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Hyak Ferry Accident: 27-Foot Sailboat Sinks After Ferry Captain Runs Into It

Hyak Ferry Accident: 27-Foot Sailboat Sinks After Ferry Captain Runs Into It

A Hyak ferry accident left a 27-foot sailboat at the bottom of the Salish Sea after a collision in heavy fog on Friday afternoon.

The Hyak, a ferry in Washington state, collided with the sailboat in waters between Shaw and Orcas islands. The incident happened close to 1 pm, and though it was unclear exactly how the accident occurred, authorities say visibility was severely limited by heavy fog at the time.

The only occupant of the sailboat was a man in his mid-60s, who was rescued by another recreational boater and taken to Peace Island Hospital on San Juan.

“An older man was sitting on the boat as it was sinking,” said Suzanne Lyons, who saw the accident from her car.

Other witnesses said they don’t understand how the ferry operator could have missed the sailboat.

“The sailboat was a mile north of Lopez in the middle of the shipping lane,” said Micheal Bried, who was on the Hyak ferry at the time of the accident. “I don’t know why the ferry pilot didn’t see the sailboat,” he added.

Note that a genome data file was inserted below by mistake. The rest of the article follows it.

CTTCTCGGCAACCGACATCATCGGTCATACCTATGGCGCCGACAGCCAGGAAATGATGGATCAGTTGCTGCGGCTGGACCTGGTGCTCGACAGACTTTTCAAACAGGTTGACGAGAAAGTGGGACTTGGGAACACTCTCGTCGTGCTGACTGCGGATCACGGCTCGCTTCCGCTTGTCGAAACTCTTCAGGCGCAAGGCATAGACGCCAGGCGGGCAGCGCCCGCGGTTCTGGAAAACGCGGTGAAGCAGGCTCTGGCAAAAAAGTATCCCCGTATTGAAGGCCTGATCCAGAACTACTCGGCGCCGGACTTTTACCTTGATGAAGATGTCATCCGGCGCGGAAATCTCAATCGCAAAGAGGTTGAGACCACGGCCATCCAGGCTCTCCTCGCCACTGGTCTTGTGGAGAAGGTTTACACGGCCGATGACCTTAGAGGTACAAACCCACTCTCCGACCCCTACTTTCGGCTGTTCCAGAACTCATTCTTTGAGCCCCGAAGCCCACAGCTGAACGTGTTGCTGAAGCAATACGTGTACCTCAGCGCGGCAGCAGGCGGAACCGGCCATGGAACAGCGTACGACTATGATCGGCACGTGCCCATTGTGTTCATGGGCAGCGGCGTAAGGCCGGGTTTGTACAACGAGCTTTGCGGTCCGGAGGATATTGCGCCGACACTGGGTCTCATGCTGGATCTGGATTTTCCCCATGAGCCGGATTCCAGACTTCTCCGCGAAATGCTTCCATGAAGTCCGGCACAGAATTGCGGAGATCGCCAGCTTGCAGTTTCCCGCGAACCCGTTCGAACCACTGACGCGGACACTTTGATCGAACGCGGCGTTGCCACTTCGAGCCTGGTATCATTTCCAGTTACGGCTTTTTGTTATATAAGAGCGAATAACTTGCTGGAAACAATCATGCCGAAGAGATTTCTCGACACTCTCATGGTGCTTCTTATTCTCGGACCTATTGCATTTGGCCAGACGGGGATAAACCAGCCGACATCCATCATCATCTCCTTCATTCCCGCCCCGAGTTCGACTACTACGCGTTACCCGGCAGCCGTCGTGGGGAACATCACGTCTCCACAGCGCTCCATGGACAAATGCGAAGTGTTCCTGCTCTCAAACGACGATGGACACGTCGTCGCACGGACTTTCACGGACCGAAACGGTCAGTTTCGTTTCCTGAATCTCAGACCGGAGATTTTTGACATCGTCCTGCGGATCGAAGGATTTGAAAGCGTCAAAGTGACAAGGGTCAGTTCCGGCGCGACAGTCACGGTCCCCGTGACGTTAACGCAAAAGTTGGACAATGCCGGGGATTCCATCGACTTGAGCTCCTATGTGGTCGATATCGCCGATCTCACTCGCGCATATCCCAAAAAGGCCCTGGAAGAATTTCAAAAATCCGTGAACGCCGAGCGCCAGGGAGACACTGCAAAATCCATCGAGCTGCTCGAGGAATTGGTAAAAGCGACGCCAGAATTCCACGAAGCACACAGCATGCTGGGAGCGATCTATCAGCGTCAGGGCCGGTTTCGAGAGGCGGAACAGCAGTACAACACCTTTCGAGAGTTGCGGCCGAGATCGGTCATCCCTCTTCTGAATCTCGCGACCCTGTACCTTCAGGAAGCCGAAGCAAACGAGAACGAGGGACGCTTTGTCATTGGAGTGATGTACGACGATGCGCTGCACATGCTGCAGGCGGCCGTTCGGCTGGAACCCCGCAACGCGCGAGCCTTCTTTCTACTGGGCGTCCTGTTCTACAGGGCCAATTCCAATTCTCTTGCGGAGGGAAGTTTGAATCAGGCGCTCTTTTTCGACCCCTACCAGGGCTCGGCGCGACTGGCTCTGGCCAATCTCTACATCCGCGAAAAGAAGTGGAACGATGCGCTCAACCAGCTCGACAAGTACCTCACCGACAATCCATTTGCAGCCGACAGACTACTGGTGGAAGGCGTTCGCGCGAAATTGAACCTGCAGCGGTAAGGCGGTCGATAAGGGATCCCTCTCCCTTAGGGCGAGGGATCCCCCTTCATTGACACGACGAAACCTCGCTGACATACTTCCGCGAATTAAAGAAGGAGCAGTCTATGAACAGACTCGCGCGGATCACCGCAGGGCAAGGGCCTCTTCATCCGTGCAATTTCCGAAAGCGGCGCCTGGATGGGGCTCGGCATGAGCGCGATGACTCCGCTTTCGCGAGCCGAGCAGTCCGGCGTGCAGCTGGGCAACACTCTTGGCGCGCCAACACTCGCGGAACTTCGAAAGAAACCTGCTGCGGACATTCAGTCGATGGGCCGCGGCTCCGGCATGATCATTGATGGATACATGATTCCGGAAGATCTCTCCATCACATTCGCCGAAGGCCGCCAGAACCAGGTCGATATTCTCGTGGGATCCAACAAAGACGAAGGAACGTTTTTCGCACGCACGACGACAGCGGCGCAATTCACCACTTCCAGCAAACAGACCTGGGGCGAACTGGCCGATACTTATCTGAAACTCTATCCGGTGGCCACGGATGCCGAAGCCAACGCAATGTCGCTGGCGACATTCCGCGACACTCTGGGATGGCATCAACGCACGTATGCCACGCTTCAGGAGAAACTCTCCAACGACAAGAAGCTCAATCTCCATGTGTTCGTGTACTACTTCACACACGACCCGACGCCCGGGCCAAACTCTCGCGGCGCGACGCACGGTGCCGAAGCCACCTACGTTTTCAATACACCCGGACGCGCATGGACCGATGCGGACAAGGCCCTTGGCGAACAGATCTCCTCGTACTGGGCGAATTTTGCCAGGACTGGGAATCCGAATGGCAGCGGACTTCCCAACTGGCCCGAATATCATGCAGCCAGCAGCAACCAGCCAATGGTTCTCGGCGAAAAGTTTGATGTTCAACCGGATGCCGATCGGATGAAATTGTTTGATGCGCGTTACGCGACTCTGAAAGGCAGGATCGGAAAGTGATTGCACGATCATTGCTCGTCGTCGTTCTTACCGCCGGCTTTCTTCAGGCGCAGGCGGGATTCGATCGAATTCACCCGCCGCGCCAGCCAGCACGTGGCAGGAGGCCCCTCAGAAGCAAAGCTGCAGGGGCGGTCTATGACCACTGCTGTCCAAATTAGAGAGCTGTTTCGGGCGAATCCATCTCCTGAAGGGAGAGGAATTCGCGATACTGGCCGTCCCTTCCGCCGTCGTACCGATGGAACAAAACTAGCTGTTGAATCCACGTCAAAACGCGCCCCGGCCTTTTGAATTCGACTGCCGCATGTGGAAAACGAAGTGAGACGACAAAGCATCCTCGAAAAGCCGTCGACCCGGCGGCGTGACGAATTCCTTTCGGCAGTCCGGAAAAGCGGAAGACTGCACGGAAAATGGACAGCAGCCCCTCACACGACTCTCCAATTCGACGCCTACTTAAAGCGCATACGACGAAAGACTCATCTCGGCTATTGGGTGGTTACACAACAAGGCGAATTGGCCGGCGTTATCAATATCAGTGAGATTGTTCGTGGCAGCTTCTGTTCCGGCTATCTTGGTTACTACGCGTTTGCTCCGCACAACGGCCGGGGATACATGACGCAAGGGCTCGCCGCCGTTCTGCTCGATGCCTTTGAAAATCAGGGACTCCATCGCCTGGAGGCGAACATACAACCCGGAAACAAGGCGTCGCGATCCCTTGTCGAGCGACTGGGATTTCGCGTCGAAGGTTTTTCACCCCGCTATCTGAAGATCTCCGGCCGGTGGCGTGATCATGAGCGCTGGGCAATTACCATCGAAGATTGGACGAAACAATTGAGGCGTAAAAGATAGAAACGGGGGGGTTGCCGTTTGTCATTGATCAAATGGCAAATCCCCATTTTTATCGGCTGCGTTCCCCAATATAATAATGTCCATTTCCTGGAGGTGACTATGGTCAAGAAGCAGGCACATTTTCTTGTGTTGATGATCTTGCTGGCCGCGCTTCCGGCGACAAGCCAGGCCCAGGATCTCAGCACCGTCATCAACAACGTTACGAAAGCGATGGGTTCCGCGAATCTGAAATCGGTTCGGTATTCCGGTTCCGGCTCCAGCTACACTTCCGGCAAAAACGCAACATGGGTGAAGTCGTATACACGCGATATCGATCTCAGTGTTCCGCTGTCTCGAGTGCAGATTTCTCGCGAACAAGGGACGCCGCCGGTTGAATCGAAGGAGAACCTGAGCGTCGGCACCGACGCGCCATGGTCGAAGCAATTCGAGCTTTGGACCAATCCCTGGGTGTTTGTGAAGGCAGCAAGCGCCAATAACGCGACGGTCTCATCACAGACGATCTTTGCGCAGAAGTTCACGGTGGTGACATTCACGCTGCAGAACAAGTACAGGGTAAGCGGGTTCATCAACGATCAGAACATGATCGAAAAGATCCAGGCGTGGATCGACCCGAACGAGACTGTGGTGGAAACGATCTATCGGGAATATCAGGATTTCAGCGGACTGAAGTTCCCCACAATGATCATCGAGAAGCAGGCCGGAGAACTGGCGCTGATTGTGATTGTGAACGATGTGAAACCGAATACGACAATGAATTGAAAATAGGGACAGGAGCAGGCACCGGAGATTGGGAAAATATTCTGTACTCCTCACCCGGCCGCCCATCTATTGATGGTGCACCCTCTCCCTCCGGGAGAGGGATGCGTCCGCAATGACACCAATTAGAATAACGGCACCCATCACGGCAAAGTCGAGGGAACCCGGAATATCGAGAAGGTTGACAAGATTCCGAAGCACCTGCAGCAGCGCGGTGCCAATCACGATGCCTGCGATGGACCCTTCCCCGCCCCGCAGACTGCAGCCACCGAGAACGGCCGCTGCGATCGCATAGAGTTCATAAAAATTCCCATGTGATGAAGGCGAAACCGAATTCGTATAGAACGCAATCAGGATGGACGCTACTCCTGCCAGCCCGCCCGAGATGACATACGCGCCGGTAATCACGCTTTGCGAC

The sailboat took the worst of the collision with the 382-foot ferry M/V Hyak, and sank to the floor of the Salish Sea 250 feet below. The massive Hyak ferry can carry up to 2,000 passengers and 144 vehicles.

The accident forced the cancellation of an afternoon trip planned from Orcas to Anacortes.

Authorities said there were no injuries reported as a result of the Hyak ferry accident. The ferry was taken back to Anacortes for inspection, and the ferry’s captain and crew will be subjected to drug and alcohol testing as part of the investigation.

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3 Responses to “Hyak Ferry Accident: 27-Foot Sailboat Sinks After Ferry Captain Runs Into It”

  1. Peter Braam

    What was this sailboat doing in the middle of the shipping lane? This ferryboat, if following the shipping lane, has the right of way over vessels that are not following the shipping lane. The sailboat, if following the shipping lane, should stay on the (far) starboard side of it. And also, in principle, pleasure craft should stay out of the way of commercial vessels!